That day came the following Friday. I had located a church parking lot that opened on a large, grassy area, bordered by trees. It was at the end of a dead-end road, so I had the area to myself. The wind was ~5mph and steady, from the E-NE. I taxied the plane around a bit, got the feel of steering the rudder...Continue Reading
Posted by WingNut64 | Jul 20, 2012 @ 10:03 PM | 4,005 Views
I've been here for about a year, having started out with the Hobbyzone Champ. Great little plane; it taught me so much, and I wasn't easy on it. It started the day it arrived at my door.
The big box arrived, oh, maybe four days after I ordered it. I slipped my oversized phone, a DroidX in to my T-shirt pocket, and took the box into the bedroom to open it. As I opened the lid and pushed it back, the phone slid from my pocket and dented the wing. Well, I assessed the damage, closed the box, and got ready for work (I work evenings). I took the plane along, as there was little wind and our lot is quite large. Before starting lunch, I had set up the charger and had the battery topped off. I scanned the instructions, turned the plane over...and the battery connector was inside and barely visible!. I had to cut the tape, fish the wire through the hole, tape it shut.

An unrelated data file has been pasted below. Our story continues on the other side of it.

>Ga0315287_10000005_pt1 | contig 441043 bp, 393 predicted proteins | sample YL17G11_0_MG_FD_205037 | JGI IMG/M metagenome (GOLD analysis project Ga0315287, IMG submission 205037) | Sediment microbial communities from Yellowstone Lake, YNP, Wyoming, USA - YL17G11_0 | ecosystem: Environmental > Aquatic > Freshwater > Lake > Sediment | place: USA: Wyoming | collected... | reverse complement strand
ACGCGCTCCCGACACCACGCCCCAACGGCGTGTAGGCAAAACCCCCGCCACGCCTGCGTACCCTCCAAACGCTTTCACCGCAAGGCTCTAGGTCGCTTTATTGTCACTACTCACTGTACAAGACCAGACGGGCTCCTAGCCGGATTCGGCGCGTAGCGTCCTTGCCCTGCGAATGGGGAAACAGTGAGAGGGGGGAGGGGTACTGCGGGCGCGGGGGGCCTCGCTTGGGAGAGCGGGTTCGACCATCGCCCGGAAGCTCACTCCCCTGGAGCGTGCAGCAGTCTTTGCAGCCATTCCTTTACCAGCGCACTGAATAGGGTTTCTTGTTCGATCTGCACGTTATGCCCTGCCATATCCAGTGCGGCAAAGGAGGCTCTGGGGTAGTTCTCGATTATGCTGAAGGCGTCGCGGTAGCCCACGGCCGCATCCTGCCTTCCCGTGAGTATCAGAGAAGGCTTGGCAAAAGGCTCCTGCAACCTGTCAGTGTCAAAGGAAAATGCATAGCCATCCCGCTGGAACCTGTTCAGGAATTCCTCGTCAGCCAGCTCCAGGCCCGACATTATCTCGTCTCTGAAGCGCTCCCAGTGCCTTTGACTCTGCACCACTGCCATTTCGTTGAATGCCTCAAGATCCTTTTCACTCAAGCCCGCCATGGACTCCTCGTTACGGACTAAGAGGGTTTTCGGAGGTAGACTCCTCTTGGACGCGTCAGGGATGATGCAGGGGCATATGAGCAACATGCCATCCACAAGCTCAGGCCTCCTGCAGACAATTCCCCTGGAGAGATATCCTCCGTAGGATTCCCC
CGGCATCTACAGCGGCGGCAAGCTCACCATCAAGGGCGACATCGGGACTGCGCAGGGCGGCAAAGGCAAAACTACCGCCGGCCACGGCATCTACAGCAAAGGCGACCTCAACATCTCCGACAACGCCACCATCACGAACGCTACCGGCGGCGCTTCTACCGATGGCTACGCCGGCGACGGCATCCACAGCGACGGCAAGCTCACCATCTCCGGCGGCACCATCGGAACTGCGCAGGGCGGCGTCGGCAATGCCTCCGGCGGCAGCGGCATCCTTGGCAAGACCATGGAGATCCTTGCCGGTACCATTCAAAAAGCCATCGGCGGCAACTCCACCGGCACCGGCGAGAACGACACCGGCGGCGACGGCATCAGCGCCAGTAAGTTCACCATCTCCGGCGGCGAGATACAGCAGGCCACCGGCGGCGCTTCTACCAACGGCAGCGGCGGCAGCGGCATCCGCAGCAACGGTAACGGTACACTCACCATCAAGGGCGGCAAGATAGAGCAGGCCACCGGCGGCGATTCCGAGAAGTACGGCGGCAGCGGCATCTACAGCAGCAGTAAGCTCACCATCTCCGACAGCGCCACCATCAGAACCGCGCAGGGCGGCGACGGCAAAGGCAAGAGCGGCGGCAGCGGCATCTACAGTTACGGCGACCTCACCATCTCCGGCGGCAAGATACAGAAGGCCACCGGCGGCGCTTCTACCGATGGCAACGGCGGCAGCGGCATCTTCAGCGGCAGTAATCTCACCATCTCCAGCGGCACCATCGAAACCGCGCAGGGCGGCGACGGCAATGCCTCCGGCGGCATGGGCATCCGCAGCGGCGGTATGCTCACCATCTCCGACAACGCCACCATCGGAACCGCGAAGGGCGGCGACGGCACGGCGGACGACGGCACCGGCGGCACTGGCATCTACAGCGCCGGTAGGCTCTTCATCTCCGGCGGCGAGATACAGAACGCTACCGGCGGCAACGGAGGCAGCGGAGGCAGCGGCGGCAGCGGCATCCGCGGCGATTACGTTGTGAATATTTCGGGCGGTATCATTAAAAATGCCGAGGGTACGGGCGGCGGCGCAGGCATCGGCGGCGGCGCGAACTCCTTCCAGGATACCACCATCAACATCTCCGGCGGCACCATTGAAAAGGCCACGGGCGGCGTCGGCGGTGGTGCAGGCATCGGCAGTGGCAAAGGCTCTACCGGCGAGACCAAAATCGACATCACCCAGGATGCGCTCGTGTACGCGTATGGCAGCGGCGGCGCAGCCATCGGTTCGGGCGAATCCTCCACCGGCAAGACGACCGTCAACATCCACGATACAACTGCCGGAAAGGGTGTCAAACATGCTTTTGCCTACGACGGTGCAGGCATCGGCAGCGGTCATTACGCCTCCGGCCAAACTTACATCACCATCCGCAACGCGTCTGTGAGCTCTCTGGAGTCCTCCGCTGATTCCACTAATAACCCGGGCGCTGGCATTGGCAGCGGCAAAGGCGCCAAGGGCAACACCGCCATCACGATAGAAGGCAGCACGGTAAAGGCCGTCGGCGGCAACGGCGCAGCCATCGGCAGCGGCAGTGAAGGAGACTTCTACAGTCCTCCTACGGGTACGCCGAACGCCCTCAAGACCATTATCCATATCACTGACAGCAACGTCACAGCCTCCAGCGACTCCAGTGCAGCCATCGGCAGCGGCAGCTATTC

I turned on the tx, plugged in the battery...and it didn't bind. I tried repeatedly, and no go. The next day, I called HH, they sent out a fuselage w/electronics and a pushrod kit. Three days later, it arrived. I simply cut the tape, swapped the upper fuselage onto the new one. I reused the existing pushrods, and carefully pulled the tail off and swapped it over. In went the battery, I bound it. Checked throttle, prop direction, controls, all OK. Back in the box and off to work.
Lunch break time! Wind was only 5 mph, but gusting a bit more than I liked. I thought about waiting...but I didn't. An ROG takeoff into...Continue Reading